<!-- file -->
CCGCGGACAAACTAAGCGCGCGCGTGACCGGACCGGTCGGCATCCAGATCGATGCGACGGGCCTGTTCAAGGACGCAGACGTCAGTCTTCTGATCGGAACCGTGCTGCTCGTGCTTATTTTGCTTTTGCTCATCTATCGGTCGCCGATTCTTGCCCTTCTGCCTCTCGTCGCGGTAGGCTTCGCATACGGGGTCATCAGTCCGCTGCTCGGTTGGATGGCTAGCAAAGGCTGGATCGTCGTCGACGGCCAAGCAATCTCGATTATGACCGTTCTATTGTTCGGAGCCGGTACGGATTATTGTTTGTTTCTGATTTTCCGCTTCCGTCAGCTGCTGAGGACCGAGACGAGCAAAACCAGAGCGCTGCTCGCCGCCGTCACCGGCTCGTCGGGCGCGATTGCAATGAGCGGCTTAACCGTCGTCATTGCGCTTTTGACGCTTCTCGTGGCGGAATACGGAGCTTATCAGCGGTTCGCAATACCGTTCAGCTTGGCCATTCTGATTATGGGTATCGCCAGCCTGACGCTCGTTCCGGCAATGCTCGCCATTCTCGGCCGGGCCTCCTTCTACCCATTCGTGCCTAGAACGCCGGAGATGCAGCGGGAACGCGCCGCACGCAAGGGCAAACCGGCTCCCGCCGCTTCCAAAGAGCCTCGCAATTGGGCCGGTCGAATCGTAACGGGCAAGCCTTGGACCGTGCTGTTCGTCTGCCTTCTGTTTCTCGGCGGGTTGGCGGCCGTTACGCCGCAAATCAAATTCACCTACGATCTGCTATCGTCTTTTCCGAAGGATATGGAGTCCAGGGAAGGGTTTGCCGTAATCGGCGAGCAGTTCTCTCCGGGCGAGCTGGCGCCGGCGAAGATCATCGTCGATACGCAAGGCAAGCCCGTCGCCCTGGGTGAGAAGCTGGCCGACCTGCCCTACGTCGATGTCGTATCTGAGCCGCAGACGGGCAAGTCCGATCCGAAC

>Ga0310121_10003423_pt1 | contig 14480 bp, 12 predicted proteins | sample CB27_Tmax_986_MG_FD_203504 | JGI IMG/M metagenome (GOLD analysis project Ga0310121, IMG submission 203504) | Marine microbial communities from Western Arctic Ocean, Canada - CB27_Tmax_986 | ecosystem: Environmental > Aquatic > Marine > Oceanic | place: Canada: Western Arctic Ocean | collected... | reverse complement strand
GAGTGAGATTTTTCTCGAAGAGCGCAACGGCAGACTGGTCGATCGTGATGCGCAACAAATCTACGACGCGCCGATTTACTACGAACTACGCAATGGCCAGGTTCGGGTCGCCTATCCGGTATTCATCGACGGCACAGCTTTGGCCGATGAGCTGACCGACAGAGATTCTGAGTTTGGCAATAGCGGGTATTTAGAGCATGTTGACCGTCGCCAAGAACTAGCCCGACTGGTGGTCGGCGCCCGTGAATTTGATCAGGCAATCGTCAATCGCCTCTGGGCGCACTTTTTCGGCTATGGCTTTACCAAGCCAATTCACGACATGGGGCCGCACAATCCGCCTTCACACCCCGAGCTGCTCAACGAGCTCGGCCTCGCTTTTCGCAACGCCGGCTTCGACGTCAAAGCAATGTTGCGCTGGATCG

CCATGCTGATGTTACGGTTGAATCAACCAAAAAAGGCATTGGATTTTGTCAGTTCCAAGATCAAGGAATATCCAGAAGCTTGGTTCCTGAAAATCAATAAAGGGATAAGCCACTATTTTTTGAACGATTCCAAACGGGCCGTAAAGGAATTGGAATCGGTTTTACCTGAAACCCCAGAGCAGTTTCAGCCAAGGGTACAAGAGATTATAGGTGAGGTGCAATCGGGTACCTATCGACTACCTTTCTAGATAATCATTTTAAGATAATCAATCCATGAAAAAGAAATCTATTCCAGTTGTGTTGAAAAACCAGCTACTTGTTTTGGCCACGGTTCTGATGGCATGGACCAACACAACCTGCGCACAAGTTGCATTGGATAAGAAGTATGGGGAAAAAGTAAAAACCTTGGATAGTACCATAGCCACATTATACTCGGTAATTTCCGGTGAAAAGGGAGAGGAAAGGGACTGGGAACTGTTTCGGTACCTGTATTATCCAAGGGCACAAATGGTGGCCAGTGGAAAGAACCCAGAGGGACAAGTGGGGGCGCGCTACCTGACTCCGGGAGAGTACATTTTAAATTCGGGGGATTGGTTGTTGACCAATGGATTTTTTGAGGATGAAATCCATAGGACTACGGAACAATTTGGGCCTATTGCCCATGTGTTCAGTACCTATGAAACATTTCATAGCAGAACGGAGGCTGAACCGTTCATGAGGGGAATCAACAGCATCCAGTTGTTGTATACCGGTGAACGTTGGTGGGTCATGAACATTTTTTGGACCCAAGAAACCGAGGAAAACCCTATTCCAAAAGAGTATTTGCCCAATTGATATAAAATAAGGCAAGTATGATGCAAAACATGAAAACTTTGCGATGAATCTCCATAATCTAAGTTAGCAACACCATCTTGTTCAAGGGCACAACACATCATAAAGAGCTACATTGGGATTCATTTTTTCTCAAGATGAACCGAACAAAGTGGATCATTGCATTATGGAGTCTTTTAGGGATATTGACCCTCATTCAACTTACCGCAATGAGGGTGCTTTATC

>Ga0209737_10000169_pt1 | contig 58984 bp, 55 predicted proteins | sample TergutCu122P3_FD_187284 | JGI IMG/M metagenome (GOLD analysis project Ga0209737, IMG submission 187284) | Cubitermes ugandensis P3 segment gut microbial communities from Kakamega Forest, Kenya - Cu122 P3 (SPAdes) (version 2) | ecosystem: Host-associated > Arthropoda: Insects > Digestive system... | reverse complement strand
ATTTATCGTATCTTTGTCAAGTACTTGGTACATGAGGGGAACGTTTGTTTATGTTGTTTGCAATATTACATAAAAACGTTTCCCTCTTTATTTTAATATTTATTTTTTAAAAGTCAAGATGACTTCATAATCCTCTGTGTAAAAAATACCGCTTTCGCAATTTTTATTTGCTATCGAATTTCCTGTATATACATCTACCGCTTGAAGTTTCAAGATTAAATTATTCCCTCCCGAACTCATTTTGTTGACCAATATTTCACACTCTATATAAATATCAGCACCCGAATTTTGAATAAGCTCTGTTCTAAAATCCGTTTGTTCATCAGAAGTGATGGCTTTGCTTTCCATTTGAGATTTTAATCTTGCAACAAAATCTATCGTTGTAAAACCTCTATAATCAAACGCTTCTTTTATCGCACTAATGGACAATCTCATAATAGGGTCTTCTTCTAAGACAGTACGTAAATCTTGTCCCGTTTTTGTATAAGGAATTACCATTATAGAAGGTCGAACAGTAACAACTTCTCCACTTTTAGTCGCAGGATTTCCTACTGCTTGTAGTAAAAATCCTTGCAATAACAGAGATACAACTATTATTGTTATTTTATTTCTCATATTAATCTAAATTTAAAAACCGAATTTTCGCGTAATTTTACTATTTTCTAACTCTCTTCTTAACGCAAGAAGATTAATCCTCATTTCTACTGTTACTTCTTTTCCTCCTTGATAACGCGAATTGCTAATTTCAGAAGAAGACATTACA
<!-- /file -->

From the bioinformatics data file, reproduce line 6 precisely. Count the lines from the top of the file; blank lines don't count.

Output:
ATTTATCGTATCTTTGTCAAGTACTTGGTACATGAGGGGAACGTTTGTTTATGTTGTTTGCAATATTACATAAAAACGTTTCCCTCTTTATTTTAATATTTATTTTTTAAAAGTCAAGATGACTTCATAATCCTCTGTGTAAAAAATACCGCTTTCGCAATTTTTATTTGCTATCGAATTTCCTGTATATACATCTACCGCTTGAAGTTTCAAGATTAAATTATTCCCTCCCGAACTCATTTTGTTGACCAATATTTCACACTCTATATAAATATCAGCACCCGAATTTTGAATAAGCTCTGTTCTAAAATCCGTTTGTTCATCAGAAGTGATGGCTTTGCTTTCCATTTGAGATTTTAATCTTGCAACAAAATCTATCGTTGTAAAACCTCTATAATCAAACGCTTCTTTTATCGCACTAATGGACAATCTCATAATAGGGTCTTCTTCTAAGACAGTACGTAAATCTTGTCCCGTTTTTGTATAAGGAATTACCATTATAGAAGGTCGAACAGTAACAACTTCTCCACTTTTAGTCGCAGGATTTCCTACTGCTTGTAGTAAAAATCCTTGCAATAACAGAGATACAACTATTATTGTTATTTTATTTCTCATATTAATCTAAATTTAAAAACCGAATTTTCGCGTAATTTTACTATTTTCTAACTCTCTTCTTAACGCAAGAAGATTAATCCTCATTTCTACTGTTACTTCTTTTCCTCCTTGATAACGCGAATTGCTAATTTCAGAAGAAGACATTACA